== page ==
Colour is fundamental to life and art: yet so diverse is it that it has hardly ever been studied in a comprehensive way.
Is it above all a radiant visual stimulus, an intangible function of light, or a material substance to be moulded and arrayed?
What does the language of colour tell us? Where does one colour begin and another end? John Gage considers every conceivable aspect of the subject in a groundbreaking analysis of colour in Western culture from the ancient Greeks until the late twentieth century.
He describes the first theories of colour, articulated by philosophers from Democritus to Aristotle, and subsequent attempts by the Romans and their Renaissance disciples to organize it systematically or endow it with symbolic power.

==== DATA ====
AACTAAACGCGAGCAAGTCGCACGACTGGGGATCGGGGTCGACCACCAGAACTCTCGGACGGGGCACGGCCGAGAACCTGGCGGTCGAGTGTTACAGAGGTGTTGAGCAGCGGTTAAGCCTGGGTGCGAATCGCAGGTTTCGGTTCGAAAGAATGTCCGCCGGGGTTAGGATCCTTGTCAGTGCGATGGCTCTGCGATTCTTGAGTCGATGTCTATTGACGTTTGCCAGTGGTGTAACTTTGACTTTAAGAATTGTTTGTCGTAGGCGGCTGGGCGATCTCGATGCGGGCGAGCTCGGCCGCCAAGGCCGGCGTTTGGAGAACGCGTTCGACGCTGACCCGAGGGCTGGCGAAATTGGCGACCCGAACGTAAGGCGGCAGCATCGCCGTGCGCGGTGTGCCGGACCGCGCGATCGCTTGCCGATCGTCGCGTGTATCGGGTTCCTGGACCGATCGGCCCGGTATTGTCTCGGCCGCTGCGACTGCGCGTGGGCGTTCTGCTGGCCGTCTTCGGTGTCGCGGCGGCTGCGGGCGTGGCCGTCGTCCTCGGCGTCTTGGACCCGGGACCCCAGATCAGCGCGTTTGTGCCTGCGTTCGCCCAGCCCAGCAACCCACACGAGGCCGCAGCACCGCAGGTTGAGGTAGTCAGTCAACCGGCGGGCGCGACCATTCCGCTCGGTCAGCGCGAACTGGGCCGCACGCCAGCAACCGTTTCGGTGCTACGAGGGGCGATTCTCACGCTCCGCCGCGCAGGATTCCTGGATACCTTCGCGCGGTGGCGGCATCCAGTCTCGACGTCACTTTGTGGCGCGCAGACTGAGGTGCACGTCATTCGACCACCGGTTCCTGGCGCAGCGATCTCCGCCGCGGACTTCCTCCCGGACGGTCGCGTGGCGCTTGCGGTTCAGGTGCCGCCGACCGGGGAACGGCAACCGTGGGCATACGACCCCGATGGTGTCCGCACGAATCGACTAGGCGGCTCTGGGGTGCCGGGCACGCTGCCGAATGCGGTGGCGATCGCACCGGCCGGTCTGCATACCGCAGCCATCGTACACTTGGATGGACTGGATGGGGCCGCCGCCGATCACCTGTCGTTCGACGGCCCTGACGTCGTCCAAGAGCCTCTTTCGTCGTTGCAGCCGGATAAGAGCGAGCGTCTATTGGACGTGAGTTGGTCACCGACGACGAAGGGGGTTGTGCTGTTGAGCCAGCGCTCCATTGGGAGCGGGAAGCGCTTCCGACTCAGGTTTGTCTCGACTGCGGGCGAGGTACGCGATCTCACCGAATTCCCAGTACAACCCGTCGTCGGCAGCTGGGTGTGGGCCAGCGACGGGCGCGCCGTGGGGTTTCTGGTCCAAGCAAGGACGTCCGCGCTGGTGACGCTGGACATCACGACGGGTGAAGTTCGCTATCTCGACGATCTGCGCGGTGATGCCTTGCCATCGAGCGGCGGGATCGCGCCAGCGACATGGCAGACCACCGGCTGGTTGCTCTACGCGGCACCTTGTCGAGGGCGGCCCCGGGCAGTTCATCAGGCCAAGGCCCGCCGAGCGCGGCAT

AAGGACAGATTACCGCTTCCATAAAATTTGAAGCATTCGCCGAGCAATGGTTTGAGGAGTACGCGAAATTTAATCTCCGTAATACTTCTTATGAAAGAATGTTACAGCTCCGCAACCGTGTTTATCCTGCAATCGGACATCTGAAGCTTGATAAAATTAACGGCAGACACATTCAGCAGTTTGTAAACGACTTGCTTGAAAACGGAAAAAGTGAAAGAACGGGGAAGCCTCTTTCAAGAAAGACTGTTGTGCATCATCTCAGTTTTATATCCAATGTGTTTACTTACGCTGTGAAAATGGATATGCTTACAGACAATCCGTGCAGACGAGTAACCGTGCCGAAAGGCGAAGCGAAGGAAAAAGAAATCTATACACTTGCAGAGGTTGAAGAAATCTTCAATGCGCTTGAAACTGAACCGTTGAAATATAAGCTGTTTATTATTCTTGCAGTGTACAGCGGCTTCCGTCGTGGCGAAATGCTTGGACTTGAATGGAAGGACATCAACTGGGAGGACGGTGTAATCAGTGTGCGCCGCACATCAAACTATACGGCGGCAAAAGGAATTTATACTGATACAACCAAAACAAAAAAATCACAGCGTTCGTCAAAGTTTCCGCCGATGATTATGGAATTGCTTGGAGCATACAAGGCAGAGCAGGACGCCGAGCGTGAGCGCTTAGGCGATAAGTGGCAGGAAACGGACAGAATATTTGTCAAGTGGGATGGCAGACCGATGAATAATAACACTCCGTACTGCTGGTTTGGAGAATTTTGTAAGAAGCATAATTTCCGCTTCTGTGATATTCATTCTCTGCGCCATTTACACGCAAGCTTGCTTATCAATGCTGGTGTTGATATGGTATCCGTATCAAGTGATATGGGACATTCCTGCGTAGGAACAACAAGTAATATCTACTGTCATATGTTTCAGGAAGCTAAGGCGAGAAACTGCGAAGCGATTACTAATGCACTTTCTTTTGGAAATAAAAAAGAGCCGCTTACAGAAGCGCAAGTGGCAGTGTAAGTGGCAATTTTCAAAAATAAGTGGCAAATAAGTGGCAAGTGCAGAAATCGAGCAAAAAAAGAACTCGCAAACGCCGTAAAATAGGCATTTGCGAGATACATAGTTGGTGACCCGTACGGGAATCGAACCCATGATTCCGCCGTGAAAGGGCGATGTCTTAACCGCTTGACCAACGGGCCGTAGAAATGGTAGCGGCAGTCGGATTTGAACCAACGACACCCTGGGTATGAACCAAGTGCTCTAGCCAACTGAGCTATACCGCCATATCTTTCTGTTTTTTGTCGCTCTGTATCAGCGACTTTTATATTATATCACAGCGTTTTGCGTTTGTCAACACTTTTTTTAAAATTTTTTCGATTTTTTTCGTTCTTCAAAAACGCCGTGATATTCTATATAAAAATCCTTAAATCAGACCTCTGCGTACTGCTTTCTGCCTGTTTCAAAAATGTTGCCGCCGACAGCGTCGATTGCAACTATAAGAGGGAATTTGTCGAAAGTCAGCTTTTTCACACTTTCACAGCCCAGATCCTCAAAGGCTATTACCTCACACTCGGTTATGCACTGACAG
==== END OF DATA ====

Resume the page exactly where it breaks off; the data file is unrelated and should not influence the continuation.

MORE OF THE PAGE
He unfolds its religious significance and its use in heraldry.
He explores the experimental analysis of the spectrum undertaken by Newton and continued in the nineteenth century by artists such as Seurat, traces the influence of Goethe's colour theory, and considers the extraordinary theories and practices that attemped to unite colour and music, or make colour into an entirely abstract language of its own. The twentieth century is often called the period when colour has finally come into its own.
This is the first-ever attempt to examine seriously what this claim means, and to suggest answers to many perennial questions about the role of colour in Western art and thought.
It will be of consuming interest to artists, historians of art and culture, psychologists, linguists, and anyone fascinated by this most inescapable and evocative element of our perceptions.